Presumed Innocent (1990)

Alan J. Pakula directs Harrison Ford, Raúl Juliá and Bonnie Bedelia in this courtroom drama where a prosecuting attorney finds himself investigating his work colleague and former secret lover’s murder.

Exactly my cup of coffee, even if it isn’t the best example of the form. Scott Turow’s source novel uses first person narration to obfuscate a ton of not unguessable twists and obvious red herrings… but on celluloid the amount of dead ends and coincidences can seem a little hokey within a two hour film. Pakula also doesn’t quite figure out how to keep megastar Ford in the spotlight for the second half… once he is charged with the murder and in the dock, he becomes a passive figure. His contributions to the investigation feel forced and his presence in the back room negotiations doesn’t always ring true. Luckily, that second half is far less objectionable and thoroughly sustained by the arrival of Raúl Juliá as his defence attorney. The whole ensemble reeks of class (look out for all those future The West Wing alumni) but Julia as always is something else. 30 years down the line you may now know who the killer is, or you may have forgotten, but the final moments add a chilling uncertainty to the happy-ish ending. Justice hasn’t been done and a killer knows you know what they did. End credits… oooooohhh! The autumnal look and the moral ambiguity of the whole entertainment now feels more like a later Fincher than a big studio release of the VHS era.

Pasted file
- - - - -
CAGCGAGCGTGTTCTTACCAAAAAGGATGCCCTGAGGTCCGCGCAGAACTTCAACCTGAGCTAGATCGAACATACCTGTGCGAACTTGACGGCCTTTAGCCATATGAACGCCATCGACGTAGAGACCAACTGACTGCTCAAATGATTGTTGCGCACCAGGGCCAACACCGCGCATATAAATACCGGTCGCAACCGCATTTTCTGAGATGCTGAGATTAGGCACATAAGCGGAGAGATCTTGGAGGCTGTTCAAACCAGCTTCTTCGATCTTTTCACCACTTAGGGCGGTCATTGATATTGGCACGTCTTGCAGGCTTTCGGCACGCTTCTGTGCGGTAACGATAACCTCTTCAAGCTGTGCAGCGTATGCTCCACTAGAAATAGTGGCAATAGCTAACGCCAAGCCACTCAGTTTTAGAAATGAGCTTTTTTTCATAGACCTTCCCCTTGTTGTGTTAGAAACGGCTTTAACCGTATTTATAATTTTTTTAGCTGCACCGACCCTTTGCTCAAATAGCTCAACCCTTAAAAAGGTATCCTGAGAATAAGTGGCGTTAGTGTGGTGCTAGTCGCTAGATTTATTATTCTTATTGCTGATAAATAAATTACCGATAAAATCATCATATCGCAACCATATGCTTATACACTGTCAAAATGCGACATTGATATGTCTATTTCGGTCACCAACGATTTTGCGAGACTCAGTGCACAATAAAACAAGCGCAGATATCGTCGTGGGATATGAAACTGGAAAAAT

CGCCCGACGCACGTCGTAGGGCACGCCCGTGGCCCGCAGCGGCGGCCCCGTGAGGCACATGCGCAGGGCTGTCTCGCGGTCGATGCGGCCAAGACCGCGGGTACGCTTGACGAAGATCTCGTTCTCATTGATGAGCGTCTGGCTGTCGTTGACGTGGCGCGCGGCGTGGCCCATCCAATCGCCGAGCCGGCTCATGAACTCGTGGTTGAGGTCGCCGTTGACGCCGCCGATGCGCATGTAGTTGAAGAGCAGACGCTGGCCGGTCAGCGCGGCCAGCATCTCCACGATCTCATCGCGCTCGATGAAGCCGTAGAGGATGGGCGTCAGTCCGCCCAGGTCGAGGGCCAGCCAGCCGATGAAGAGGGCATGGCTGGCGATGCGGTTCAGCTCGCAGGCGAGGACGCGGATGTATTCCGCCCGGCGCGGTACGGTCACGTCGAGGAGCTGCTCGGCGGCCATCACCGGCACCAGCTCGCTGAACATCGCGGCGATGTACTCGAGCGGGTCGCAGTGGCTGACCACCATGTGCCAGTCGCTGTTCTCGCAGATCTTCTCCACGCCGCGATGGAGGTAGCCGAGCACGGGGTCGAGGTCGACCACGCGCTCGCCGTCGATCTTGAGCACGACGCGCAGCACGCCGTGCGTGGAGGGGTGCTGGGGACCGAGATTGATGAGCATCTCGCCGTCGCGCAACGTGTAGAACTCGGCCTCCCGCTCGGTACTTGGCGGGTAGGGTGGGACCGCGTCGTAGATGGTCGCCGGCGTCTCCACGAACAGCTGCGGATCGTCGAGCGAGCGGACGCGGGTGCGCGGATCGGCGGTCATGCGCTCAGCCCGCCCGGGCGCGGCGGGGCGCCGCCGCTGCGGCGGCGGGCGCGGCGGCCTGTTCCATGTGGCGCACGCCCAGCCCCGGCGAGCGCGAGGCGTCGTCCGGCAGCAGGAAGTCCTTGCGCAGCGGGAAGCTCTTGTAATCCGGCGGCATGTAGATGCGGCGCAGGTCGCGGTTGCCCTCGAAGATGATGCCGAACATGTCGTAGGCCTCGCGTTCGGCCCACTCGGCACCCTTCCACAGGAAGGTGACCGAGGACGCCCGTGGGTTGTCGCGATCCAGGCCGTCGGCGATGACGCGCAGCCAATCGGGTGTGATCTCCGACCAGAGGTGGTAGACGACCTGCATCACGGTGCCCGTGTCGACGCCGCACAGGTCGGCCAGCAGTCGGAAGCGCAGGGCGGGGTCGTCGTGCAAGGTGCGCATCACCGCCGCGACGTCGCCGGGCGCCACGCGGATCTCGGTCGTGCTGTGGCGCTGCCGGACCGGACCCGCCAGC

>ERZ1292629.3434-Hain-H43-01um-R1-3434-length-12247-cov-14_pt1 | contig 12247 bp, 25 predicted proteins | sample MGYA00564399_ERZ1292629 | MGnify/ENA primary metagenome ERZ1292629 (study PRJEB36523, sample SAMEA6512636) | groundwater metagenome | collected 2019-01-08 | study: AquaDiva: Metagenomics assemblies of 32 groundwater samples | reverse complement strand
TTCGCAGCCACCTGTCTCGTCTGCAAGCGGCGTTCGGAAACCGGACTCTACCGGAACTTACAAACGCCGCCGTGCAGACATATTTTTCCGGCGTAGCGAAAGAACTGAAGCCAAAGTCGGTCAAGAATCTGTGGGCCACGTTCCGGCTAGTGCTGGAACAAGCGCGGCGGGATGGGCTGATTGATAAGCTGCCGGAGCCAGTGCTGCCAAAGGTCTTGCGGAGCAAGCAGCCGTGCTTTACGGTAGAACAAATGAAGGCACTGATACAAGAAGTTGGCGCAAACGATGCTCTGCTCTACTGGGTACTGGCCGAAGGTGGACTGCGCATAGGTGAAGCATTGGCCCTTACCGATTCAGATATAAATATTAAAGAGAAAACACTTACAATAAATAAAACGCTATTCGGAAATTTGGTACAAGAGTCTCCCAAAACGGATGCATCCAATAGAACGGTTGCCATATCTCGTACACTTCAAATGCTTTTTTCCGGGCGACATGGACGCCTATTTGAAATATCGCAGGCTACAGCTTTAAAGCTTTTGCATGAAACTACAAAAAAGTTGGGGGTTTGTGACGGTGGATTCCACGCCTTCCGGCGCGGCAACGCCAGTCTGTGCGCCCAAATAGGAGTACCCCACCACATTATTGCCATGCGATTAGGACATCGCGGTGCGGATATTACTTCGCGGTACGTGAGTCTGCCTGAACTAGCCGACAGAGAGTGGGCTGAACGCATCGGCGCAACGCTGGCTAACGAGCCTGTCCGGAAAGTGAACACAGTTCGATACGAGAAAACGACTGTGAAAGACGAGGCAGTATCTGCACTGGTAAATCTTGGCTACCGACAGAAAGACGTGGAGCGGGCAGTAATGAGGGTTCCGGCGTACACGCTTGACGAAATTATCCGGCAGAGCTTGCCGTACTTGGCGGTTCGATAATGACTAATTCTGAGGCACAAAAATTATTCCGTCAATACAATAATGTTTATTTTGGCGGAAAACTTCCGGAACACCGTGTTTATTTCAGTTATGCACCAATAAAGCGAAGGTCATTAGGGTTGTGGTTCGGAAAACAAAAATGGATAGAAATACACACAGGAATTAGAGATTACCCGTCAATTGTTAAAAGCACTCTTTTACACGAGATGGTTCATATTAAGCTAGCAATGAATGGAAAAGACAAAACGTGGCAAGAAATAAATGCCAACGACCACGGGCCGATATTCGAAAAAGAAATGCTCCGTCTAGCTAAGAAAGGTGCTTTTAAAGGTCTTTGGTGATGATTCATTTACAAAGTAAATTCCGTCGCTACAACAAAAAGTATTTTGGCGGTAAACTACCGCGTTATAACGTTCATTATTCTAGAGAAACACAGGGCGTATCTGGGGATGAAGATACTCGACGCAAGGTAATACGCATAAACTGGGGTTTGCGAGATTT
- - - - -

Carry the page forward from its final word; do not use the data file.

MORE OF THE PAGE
Check out my wife Natalie’s Point Horror blog

We also do a podcast together called The Worst Movies We Own. It is available on Spotify or here

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